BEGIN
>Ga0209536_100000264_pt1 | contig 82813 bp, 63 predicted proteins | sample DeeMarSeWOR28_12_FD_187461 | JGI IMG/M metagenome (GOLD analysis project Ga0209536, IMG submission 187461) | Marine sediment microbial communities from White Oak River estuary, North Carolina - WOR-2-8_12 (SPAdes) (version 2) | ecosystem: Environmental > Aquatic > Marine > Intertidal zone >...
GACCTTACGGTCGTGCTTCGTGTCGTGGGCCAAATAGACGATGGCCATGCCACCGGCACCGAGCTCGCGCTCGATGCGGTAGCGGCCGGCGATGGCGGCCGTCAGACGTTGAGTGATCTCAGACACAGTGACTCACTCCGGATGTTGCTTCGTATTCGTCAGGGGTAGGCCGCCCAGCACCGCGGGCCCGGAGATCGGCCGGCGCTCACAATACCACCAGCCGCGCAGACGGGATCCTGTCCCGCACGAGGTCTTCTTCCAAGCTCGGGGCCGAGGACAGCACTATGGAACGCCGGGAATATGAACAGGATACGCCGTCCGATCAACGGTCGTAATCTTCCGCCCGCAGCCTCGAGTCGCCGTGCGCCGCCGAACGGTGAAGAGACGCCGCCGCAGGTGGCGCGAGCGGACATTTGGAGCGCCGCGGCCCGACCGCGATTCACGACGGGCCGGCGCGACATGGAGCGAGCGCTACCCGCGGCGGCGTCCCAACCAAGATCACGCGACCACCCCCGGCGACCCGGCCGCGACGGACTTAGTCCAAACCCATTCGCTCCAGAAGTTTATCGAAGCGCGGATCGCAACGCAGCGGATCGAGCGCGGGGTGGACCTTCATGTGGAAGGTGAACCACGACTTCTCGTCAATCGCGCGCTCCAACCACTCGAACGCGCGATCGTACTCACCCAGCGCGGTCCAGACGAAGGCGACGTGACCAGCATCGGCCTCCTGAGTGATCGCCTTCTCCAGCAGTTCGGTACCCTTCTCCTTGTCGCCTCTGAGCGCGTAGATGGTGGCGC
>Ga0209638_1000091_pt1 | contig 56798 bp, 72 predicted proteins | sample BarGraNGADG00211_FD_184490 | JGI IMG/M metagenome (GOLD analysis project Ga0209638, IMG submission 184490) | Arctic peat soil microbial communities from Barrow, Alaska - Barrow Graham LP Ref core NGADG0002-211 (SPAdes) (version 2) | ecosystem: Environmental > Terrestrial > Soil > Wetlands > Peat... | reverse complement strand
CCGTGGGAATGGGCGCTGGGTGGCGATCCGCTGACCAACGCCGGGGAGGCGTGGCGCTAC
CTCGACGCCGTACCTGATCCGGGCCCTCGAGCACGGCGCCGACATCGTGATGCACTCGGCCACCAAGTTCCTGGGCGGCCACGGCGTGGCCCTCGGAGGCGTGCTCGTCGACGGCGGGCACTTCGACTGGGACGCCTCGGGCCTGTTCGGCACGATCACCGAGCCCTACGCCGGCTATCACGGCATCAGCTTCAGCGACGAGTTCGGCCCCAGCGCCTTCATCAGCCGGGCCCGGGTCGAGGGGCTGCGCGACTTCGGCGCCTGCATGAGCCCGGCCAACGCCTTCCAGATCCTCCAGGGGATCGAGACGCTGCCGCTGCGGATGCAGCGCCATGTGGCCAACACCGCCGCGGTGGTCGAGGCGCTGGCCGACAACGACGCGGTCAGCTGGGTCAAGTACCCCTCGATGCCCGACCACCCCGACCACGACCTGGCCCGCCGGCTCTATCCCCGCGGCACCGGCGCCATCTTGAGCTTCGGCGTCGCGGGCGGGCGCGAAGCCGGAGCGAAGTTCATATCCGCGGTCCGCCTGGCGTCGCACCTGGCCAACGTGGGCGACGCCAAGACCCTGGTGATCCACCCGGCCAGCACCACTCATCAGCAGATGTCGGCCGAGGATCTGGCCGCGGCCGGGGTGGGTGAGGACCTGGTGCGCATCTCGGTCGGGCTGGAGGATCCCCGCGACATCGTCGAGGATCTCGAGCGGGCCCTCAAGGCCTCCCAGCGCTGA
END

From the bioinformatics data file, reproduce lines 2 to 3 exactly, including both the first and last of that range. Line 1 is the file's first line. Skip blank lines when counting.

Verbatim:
GACCTTACGGTCGTGCTTCGTGTCGTGGGCCAAATAGACGATGGCCATGCCACCGGCACCGAGCTCGCGCTCGATGCGGTAGCGGCCGGCGATGGCGGCCGTCAGACGTTGAGTGATCTCAGACACAGTGACTCACTCCGGATGTTGCTTCGTATTCGTCAGGGGTAGGCCGCCCAGCACCGCGGGCCCGGAGATCGGCCGGCGCTCACAATACCACCAGCCGCGCAGACGGGATCCTGTCCCGCACGAGGTCTTCTTCCAAGCTCGGGGCCGAGGACAGCACTATGGAACGCCGGGAATATGAACAGGATACGCCGTCCGATCAACGGTCGTAATCTTCCGCCCGCAGCCTCGAGTCGCCGTGCGCCGCCGAACGGTGAAGAGACGCCGCCGCAGGTGGCGCGAGCGGACATTTGGAGCGCCGCGGCCCGACCGCGATTCACGACGGGCCGGCGCGACATGGAGCGAGCGCTACCCGCGGCGGCGTCCCAACCAAGATCACGCGACCACCCCCGGCGACCCGGCCGCGACGGACTTAGTCCAAACCCATTCGCTCCAGAAGTTTATCGAAGCGCGGATCGCAACGCAGCGGATCGAGCGCGGGGTGGACCTTCATGTGGAAGGTGAACCACGACTTCTCGTCAATCGCGCGCTCCAACCACTCGAACGCGCGATCGTACTCACCCAGCGCGGTCCAGACGAAGGCGACGTGACCAGCATCGGCCTCCTGAGTGATCGCCTTCTCCAGCAGTTCGGTACCCTTCTCCTTGTCGCCTCTGAGCGCGTAGATGGTGGCGC
>Ga0209638_1000091_pt1 | contig 56798 bp, 72 predicted proteins | sample BarGraNGADG00211_FD_184490 | JGI IMG/M metagenome (GOLD analysis project Ga0209638, IMG submission 184490) | Arctic peat soil microbial communities from Barrow, Alaska - Barrow Graham LP Ref core NGADG0002-211 (SPAdes) (version 2) | ecosystem: Environmental > Terrestrial > Soil > Wetlands > Peat... | reverse complement strand